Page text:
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dc.contributor.authorVan Schuylenbergh, P.
dc.contributor.editorJohn M. MacKenzie, Nigel R. Dalziel, Nicholas Doumanis, Michael W. Charney
dc.descriptionThe history of the Kingdom of Rwanda has been challenged by fundamental studies. These indicate that, contrary to the long-prevailing historiographical tradition, Rwanda's past does not consist of the dynastic history of an elect Tutsi ethnic group, but was formed from several nuclei which underwent assorted evolutions. A Tutsi royalty emerged (Nyiginya dynasty) and extended its territory from central Rwanda using a variety of methods; its powers were nevertheless limited depending on the occupied or colonized region. At the end of the 19th century, the kingdom reached its furthest territorial and political expansion. The arrival of Europeans progressively altered the face of the kingdom. It was first colonized by the Germans, then became a mandatory territory under Belgian supervision after World War I, and the system of indirect administration shook its complex but fragile sociopolitical cohesion. Revolution and subsequent independence marked the end of the Tutsi kingdom in favor of an independent Hutu republic.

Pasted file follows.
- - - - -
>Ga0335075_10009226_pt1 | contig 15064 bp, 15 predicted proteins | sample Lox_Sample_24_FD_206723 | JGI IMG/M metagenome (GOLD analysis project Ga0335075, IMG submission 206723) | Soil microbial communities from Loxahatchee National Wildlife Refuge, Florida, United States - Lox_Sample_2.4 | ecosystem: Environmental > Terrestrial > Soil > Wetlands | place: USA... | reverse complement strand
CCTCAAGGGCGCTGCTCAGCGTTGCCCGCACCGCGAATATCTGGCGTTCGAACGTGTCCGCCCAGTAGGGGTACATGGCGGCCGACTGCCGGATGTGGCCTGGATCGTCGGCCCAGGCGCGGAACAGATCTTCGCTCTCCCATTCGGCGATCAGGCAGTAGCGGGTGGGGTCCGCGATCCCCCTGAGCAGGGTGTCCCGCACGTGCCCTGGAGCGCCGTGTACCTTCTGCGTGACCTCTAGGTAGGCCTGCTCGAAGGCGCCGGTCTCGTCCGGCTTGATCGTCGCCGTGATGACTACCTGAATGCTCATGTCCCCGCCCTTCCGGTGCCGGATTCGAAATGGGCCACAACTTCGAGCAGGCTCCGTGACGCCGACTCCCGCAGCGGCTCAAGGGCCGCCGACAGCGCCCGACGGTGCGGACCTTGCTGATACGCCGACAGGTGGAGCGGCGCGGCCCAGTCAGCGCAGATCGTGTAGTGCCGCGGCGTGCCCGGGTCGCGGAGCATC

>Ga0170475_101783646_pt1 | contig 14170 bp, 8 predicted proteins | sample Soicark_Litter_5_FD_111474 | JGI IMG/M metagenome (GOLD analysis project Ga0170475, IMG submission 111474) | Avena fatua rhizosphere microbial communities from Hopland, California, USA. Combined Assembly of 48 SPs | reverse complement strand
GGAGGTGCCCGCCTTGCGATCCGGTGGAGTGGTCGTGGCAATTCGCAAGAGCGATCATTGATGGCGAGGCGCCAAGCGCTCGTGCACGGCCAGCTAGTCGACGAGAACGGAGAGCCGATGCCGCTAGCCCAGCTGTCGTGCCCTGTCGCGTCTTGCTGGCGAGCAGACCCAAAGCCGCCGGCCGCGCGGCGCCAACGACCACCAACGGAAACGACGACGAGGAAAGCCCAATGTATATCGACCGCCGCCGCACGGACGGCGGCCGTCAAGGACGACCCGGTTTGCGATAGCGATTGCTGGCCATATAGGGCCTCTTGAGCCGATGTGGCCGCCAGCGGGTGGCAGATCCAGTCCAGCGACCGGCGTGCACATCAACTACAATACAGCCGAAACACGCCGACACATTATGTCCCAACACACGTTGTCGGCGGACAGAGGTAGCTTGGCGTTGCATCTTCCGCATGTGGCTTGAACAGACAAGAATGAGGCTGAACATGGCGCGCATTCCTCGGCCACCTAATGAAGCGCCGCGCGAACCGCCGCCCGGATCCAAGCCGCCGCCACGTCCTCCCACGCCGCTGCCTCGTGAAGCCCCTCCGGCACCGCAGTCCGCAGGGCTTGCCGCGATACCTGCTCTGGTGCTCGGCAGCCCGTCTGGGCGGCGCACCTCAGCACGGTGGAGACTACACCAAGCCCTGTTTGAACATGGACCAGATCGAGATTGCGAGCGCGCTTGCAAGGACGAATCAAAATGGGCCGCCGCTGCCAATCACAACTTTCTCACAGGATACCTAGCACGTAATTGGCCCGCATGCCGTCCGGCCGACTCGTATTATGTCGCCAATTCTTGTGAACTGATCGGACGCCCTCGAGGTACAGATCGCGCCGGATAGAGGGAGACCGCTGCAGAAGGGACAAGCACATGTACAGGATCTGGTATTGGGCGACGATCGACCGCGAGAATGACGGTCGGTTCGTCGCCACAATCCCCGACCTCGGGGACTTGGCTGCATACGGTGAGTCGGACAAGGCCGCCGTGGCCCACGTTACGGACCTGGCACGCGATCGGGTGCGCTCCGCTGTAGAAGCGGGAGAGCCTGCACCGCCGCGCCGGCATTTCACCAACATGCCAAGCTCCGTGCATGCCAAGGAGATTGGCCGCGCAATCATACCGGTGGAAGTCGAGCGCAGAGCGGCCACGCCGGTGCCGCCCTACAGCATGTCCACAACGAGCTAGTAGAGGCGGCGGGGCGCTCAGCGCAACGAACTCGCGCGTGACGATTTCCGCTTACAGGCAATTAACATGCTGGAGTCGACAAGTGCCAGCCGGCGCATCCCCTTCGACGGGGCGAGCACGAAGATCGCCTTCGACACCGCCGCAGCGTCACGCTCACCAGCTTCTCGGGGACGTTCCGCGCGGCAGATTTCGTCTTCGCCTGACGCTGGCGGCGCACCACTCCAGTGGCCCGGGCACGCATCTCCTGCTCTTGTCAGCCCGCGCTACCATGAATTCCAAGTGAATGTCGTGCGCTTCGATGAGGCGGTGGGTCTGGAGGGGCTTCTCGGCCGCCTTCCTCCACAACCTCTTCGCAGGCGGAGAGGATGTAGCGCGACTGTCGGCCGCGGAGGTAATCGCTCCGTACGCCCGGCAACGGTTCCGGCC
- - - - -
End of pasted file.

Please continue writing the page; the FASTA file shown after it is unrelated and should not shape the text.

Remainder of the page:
dc.publisherJohn Wiley & Sons, Ldt
dc.titleRwanda, Kingdom of.
dc.typeBook chapter
dc.subject.frascatiHistory and Archaeology
dc.subject.freeHistory & politics
dc.source.titleThe Encyclopedia of Empire

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